The historic Cape Hatteras Light Station grounds were closed Thursday after a bomb appeared in the surf at Buxton on the Outer Banks, according to the National Park Service.
A half-mile safety perimeter was established to keep tourists out, including the lighthouse grounds, nearby parking lots and surrounding beach, officials said in a release.
“After careful examination, a U.S. Navy Explosive Ordnance Disposal (EOD) unit from Norfolk, Virginia, confirmed that the object … is a live military ordnance,” the National Park Service said in an update Thursday night.
“The U.S. Navy EOD unit has placed the unexploded ordnance, described as a 100-pound aerial bomb from the World War II era, deep inside the beach near the Cape Hatteras Lighthouse Beach Access parking area. At around 9 a.m. October 23, the unit will detonate the ordnance in place.”
Damage to nearby structures is unlikely, but “Buxton residents and visitors may hear the detonation,” officials said.
Military training exercises were common in waters off the Outer Banks during World War II, and objects resembling torpedoes and mines have a history of washing ashore, McClatchy News has reported in the past. In some instances, the bombs are buried in the sand and may be revealed by rough surf, the newspaper reported.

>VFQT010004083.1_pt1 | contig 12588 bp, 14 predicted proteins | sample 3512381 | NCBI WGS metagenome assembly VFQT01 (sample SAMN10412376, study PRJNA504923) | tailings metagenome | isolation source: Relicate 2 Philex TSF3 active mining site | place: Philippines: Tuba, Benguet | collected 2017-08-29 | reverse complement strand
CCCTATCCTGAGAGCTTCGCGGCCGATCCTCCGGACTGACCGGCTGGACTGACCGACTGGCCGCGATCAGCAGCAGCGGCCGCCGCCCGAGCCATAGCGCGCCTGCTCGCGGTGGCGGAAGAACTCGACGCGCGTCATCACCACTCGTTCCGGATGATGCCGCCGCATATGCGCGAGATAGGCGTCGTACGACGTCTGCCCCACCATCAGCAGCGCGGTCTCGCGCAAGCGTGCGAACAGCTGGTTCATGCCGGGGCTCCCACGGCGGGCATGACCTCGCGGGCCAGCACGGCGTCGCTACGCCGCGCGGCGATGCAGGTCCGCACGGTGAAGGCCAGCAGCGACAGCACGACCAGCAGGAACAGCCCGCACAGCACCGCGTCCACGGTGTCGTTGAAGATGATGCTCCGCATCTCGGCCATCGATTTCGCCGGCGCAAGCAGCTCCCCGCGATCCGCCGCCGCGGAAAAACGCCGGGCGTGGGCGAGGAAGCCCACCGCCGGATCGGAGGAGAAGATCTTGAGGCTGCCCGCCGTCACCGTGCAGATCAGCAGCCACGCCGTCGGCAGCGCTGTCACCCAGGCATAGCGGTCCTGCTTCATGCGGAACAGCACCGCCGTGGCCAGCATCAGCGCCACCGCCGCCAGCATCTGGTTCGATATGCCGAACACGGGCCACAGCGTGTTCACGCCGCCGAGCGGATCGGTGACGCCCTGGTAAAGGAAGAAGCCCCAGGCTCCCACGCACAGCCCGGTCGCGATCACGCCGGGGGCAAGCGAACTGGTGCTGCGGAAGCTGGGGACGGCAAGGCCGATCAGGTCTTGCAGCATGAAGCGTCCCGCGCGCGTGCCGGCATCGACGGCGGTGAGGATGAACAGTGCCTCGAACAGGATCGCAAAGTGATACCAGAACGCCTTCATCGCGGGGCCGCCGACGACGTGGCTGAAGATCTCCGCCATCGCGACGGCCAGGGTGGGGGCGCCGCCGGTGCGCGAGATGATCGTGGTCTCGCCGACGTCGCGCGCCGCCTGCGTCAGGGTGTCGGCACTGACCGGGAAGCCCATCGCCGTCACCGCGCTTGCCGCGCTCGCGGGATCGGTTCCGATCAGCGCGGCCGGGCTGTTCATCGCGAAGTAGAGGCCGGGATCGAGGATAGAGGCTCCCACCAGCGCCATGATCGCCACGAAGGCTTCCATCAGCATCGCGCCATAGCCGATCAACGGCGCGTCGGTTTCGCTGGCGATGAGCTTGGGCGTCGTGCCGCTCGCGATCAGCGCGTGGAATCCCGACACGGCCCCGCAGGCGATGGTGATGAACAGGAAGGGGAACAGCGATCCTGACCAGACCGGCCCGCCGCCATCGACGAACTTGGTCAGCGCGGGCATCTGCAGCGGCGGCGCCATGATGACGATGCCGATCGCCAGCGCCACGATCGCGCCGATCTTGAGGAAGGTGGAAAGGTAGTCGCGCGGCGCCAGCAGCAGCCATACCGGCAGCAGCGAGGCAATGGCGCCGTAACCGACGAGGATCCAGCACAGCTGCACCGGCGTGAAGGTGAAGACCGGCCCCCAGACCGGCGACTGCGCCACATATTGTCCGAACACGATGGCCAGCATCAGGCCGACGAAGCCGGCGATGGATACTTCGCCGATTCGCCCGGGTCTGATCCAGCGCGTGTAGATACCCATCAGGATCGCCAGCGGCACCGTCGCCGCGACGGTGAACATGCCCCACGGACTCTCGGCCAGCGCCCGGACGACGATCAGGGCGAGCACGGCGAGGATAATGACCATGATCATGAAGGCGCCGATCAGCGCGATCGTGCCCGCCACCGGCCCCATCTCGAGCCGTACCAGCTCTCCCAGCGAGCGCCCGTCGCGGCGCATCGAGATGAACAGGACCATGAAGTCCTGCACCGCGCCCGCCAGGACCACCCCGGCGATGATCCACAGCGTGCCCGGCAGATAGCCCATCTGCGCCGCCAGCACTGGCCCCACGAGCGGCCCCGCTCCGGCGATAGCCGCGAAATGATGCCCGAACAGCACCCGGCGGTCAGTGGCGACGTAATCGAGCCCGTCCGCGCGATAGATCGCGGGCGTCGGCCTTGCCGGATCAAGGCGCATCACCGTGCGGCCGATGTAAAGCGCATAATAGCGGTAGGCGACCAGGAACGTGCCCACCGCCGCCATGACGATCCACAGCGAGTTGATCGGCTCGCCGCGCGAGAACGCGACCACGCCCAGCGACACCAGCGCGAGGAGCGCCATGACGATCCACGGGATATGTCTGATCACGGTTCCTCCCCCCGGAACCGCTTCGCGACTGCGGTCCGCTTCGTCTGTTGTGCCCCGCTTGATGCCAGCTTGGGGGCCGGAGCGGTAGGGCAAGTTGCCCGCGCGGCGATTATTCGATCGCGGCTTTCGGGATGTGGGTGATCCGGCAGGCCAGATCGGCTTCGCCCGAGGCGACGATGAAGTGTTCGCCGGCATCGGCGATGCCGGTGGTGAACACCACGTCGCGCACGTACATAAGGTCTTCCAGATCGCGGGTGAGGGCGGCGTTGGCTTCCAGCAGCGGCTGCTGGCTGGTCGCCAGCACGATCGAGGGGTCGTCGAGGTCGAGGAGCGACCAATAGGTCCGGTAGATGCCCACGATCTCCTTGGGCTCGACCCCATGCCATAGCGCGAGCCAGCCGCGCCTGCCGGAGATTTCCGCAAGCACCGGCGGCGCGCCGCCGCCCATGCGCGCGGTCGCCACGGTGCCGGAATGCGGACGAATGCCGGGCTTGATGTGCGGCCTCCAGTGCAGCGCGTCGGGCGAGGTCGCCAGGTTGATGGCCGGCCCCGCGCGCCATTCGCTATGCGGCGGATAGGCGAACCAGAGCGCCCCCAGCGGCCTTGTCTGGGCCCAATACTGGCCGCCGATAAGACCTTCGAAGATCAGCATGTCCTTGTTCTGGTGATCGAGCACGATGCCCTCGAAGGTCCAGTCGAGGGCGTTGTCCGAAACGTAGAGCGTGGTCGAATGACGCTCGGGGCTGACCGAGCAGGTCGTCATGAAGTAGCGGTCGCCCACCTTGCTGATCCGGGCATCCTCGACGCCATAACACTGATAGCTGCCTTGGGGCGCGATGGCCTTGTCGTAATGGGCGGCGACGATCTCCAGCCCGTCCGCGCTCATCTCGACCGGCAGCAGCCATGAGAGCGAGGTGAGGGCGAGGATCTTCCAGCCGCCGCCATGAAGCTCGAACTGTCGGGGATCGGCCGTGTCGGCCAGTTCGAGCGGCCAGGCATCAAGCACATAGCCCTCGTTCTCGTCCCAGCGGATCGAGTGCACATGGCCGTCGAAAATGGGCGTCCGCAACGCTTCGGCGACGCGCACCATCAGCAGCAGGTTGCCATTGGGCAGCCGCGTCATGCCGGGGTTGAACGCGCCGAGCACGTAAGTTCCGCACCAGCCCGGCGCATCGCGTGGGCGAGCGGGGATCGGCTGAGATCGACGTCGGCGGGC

“The discovery of old military devices is not uncommon along the Outer Banks,” National Parks of Eastern N.C. Superintendent David Hallac said in the release. “Cape Hatteras National Seashore visitors should always be on the lookout for beach hazards, especially during and after periods of rough surf.”
The object, which likely washed ashore, was found at the edge of the surf at the Cape Hatteras Lighthouse Beach Access, officials said. The following areas of the national seashore are closed until the bomb is safely detonated, officials said:
* “Cape Hatteras Light Station grounds and parking area.
* Old Cape Hatteras Lighthouse parking area and beach.
* Cape Hatteras Lighthouse Beach Access and parking area.
* Buxton Beach Access and parking area.”
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